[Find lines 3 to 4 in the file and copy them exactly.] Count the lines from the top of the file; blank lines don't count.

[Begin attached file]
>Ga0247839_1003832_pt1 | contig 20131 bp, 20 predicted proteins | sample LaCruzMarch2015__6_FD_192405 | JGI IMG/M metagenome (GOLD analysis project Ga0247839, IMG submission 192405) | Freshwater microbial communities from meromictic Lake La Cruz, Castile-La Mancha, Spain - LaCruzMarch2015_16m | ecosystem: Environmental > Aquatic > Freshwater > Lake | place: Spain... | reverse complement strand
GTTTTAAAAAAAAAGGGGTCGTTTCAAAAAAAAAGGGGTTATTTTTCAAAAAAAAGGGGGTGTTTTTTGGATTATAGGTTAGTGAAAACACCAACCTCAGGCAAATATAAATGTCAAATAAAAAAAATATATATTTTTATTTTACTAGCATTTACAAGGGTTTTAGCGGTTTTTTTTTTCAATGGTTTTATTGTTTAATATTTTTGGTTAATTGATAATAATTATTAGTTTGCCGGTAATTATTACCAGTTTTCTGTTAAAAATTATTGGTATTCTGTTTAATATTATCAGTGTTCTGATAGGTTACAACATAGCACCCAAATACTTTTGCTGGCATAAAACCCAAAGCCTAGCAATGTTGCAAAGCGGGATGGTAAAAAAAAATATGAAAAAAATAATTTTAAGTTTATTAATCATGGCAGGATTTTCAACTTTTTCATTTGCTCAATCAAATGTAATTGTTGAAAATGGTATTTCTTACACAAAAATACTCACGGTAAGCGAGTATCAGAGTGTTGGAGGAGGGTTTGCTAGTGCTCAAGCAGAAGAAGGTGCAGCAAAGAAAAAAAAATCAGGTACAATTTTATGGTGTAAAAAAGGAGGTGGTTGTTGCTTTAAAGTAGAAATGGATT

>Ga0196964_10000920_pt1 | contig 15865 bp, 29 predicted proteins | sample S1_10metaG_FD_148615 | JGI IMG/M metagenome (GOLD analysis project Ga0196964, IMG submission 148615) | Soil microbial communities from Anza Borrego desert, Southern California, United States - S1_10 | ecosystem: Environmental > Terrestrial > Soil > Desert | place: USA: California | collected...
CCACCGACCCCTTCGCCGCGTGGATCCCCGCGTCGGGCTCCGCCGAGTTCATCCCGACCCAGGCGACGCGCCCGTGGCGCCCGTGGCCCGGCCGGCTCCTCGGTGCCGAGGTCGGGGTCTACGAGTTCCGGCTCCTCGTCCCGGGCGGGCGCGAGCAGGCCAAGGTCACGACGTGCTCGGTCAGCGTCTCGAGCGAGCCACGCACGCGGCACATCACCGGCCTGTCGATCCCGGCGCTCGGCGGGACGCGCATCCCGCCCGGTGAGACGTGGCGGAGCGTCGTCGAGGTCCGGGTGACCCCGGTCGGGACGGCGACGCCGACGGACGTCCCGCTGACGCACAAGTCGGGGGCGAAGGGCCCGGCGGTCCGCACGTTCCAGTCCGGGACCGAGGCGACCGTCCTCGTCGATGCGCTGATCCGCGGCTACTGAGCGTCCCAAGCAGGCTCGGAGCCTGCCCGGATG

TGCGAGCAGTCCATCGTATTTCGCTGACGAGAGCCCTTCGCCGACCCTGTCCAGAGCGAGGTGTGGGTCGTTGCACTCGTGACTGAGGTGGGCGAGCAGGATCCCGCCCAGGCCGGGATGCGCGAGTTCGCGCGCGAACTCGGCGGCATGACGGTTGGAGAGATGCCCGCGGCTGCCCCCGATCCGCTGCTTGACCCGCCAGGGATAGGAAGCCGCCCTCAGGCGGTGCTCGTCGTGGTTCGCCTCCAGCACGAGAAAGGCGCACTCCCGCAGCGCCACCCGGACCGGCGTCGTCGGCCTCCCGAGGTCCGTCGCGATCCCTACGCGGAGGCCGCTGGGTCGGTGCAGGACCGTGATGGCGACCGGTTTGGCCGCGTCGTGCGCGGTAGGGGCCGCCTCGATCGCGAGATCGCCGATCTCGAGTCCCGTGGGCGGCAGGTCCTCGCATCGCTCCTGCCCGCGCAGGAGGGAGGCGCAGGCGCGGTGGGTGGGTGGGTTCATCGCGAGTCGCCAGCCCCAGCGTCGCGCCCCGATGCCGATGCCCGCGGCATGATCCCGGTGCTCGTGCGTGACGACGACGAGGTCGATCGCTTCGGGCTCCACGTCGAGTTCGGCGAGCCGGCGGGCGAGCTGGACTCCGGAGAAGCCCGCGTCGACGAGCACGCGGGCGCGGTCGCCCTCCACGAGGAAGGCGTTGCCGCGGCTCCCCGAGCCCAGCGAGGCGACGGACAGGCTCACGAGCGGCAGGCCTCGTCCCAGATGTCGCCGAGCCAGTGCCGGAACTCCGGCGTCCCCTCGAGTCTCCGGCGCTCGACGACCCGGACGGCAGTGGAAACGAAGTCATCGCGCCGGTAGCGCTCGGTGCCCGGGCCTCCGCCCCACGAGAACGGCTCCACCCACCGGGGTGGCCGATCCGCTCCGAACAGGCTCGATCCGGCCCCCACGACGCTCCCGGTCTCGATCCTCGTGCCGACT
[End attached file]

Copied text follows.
>Ga0196964_10000920_pt1 | contig 15865 bp, 29 predicted proteins | sample S1_10metaG_FD_148615 | JGI IMG/M metagenome (GOLD analysis project Ga0196964, IMG submission 148615) | Soil microbial communities from Anza Borrego desert, Southern California, United States - S1_10 | ecosystem: Environmental > Terrestrial > Soil > Desert | place: USA: California | collected...
CCACCGACCCCTTCGCCGCGTGGATCCCCGCGTCGGGCTCCGCCGAGTTCATCCCGACCCAGGCGACGCGCCCGTGGCGCCCGTGGCCCGGCCGGCTCCTCGGTGCCGAGGTCGGGGTCTACGAGTTCCGGCTCCTCGTCCCGGGCGGGCGCGAGCAGGCCAAGGTCACGACGTGCTCGGTCAGCGTCTCGAGCGAGCCACGCACGCGGCACATCACCGGCCTGTCGATCCCGGCGCTCGGCGGGACGCGCATCCCGCCCGGTGAGACGTGGCGGAGCGTCGTCGAGGTCCGGGTGACCCCGGTCGGGACGGCGACGCCGACGGACGTCCCGCTGACGCACAAGTCGGGGGCGAAGGGCCCGGCGGTCCGCACGTTCCAGTCCGGGACCGAGGCGACCGTCCTCGTCGATGCGCTGATCCGCGGCTACTGAGCGTCCCAAGCAGGCTCGGAGCCTGCCCGGATG